We know that not everyone can self-isolate indefinitely, at some point you might need to go outside and ride a bicycle to go to work, get groceries, support neighbors and loved ones, or use being active and outside to support your mental and physical health needs.
The Centers for Disease Control (CDC) advises the use of simple cloth face coverings to slow the spread of the virus and help people who may have the virus and do not know it from transmitting it to others. If you can, the best thing you can do when outside is still to keep your distance from others not in your household and avoid overcrowded areas. If you are in an urban environment where social distancing is difficult, it’s probably a good idea to wear a mask (research indicates that other forms of face coverings may be less effective) —make sure it fully covers your mouth and nose. A mask can do a lot of good in keeping yourself and others safe with correct user behavior and if they are worn properly and made with proper materials.
There is a lot we don’t know about how the virus spreads through the air, especially when you add people breathing deeply and moving. Acting overly cautious and giving a wide distance is a good idea.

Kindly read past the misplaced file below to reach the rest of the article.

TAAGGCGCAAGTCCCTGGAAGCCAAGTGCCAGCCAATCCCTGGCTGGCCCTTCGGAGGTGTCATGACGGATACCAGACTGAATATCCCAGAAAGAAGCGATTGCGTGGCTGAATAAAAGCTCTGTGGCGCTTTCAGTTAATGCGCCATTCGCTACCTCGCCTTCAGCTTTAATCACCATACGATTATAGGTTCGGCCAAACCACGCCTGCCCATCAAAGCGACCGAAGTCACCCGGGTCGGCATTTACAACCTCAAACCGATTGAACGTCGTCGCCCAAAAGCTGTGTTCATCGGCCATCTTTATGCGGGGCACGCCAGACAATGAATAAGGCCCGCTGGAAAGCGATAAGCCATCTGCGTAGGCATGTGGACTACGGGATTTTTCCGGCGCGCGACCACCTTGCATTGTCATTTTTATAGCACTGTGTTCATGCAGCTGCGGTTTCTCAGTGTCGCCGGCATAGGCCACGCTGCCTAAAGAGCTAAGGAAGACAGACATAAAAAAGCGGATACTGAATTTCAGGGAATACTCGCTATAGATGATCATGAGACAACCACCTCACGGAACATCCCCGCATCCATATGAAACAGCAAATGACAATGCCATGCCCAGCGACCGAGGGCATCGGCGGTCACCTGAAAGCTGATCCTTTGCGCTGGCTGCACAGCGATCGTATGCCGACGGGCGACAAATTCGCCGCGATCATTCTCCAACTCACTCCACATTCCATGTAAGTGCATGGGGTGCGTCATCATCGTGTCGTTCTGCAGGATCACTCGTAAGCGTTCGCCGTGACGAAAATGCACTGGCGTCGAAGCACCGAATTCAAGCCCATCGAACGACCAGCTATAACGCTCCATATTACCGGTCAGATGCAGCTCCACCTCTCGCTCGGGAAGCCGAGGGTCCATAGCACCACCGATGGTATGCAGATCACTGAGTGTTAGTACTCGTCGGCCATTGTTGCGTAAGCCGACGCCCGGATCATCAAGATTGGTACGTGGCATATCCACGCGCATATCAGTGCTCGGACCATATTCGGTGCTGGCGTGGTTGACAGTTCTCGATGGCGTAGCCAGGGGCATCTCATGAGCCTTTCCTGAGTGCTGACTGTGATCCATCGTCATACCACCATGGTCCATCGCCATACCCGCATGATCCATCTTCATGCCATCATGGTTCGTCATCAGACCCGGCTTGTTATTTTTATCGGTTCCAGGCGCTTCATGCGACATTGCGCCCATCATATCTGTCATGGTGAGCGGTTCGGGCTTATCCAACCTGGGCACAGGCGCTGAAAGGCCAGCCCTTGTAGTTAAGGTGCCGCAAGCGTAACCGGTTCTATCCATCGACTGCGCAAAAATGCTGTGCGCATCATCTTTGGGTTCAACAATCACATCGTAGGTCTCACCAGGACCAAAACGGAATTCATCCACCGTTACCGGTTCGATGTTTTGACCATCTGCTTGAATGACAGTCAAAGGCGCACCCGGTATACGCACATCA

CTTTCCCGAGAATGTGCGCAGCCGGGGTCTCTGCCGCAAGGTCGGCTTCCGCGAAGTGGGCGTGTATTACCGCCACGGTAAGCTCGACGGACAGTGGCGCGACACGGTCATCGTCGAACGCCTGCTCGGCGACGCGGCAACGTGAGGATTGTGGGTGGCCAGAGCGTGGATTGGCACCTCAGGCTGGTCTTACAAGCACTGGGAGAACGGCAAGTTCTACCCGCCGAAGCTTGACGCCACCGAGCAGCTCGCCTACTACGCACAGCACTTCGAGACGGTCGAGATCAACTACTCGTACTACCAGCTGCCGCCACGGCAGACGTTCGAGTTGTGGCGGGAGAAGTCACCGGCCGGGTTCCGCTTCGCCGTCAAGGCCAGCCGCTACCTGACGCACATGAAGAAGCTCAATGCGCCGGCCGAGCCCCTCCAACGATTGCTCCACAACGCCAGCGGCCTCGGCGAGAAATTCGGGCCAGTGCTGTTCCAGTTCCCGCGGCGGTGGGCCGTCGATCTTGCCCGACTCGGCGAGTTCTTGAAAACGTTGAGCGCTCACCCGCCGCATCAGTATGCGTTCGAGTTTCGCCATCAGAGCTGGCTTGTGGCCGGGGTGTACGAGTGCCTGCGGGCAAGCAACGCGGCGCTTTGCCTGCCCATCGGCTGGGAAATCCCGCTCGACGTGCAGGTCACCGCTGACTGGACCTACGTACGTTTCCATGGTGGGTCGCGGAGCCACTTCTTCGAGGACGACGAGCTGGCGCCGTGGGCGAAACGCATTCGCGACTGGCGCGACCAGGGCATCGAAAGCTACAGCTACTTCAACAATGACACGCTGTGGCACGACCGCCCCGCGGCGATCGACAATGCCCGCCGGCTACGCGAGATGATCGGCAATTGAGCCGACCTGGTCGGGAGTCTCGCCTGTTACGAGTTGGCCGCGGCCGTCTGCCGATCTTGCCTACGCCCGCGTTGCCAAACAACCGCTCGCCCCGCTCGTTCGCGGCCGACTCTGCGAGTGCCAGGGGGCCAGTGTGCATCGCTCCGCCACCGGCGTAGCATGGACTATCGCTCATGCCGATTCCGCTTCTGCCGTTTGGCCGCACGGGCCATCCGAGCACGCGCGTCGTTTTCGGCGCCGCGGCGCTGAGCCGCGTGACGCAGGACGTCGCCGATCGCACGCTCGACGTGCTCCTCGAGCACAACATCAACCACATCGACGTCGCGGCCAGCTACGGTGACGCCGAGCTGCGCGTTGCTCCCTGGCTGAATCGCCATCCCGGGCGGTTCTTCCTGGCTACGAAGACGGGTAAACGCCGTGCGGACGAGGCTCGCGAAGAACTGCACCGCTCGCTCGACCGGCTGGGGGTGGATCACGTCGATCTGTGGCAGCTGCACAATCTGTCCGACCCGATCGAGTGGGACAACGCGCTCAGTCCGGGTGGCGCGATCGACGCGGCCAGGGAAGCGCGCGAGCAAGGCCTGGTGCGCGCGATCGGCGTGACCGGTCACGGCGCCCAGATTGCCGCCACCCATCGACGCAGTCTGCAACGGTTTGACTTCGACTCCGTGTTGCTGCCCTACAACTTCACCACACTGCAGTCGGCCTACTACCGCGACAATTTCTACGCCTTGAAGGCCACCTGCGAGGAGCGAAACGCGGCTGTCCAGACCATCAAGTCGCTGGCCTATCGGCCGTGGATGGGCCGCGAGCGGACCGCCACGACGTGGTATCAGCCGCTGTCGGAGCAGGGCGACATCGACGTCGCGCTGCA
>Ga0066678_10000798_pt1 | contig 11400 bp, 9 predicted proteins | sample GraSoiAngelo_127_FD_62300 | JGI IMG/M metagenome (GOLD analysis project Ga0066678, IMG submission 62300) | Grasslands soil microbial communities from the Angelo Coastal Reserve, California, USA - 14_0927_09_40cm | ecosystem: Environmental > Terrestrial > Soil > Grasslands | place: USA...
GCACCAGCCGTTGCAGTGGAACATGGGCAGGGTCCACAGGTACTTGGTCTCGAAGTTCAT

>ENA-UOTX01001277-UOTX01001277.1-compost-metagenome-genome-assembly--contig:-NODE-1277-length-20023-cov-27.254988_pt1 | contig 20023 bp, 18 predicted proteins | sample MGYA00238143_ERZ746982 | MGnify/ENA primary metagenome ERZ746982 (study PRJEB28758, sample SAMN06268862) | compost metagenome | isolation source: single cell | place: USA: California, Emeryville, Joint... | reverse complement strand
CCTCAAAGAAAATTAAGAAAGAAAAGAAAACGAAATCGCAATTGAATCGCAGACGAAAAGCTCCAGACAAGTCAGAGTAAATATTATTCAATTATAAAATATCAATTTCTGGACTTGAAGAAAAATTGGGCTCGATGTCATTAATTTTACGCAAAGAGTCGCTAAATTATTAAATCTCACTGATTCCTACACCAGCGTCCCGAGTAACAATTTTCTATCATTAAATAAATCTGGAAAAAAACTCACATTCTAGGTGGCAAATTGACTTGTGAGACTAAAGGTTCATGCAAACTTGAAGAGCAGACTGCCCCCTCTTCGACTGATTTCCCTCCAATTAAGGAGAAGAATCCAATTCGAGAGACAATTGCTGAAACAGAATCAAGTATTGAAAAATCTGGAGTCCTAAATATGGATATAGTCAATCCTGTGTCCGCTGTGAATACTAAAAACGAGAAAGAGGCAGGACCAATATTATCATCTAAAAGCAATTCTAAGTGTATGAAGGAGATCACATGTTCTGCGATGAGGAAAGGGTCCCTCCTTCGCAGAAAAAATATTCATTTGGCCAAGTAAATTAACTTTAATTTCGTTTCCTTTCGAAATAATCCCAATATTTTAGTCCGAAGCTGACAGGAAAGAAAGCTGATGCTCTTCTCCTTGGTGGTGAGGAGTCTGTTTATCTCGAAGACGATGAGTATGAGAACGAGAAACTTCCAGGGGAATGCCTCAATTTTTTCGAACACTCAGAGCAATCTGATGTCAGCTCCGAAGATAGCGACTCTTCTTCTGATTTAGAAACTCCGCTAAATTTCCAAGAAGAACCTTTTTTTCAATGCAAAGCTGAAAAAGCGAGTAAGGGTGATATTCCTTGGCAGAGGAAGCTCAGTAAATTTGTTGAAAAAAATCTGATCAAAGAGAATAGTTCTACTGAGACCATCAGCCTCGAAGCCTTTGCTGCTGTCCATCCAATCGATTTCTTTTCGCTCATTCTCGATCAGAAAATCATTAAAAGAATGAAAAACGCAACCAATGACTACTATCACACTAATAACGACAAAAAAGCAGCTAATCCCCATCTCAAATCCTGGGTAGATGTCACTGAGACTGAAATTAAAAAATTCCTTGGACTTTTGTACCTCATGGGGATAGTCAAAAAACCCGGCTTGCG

Here are some additional things to consider:
Masks are not perfect. If your mask is not cleaned properly, if you are constantly taking it off or touching it, if you take it off improperly, the mask can increase your risks. The other common way masks can spread COVID-19 is by making people feel overly secure. Wearing a mask is not a substitute from keeping physical distance if possible. Here are the CDC recommendations for using a cloth face mask and for social distancing.
Most popular face coverings are based on what is commonly available or that people have at home, and has not been subject to rigorous flow testing. We do know COVID-19 is commonly spread by aerosolized droplets so having something that stops droplets from you going very far does make a lot of sense.
Masks change our behavior. Masks are a great reminder to not touch your face, keep distance from other people and remind others to keep their distance.
But, masks may change how others perceive you or how you perceive others. What people assume about a person wearing a mask is not the same for everyone. People are bringing their own lived experience into their decisions about mask-wearing.